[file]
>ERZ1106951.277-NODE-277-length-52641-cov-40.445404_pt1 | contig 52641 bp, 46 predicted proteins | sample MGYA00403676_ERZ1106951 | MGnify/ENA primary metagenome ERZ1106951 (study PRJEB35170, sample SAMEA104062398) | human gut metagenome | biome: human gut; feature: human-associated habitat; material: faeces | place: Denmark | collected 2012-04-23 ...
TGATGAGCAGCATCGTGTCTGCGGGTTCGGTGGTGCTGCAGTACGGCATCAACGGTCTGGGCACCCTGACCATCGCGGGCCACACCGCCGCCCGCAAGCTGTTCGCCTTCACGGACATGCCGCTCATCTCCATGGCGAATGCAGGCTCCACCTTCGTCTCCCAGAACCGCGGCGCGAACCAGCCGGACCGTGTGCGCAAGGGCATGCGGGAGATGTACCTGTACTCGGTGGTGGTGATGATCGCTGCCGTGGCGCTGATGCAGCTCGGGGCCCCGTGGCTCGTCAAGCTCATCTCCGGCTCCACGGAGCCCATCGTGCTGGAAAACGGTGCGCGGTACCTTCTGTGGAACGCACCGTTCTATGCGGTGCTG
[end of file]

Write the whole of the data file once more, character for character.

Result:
>ERZ1106951.277-NODE-277-length-52641-cov-40.445404_pt1 | contig 52641 bp, 46 predicted proteins | sample MGYA00403676_ERZ1106951 | MGnify/ENA primary metagenome ERZ1106951 (study PRJEB35170, sample SAMEA104062398) | human gut metagenome | biome: human gut; feature: human-associated habitat; material: faeces | place: Denmark | collected 2012-04-23 ...
TGATGAGCAGCATCGTGTCTGCGGGTTCGGTGGTGCTGCAGTACGGCATCAACGGTCTGGGCACCCTGACCATCGCGGGCCACACCGCCGCCCGCAAGCTGTTCGCCTTCACGGACATGCCGCTCATCTCCATGGCGAATGCAGGCTCCACCTTCGTCTCCCAGAACCGCGGCGCGAACCAGCCGGACCGTGTGCGCAAGGGCATGCGGGAGATGTACCTGTACTCGGTGGTGGTGATGATCGCTGCCGTGGCGCTGATGCAGCTCGGGGCCCCGTGGCTCGTCAAGCTCATCTCCGGCTCCACGGAGCCCATCGTGCTGGAAAACGGTGCGCGGTACCTTCTGTGGAACGCACCGTTCTATGCGGTGCTG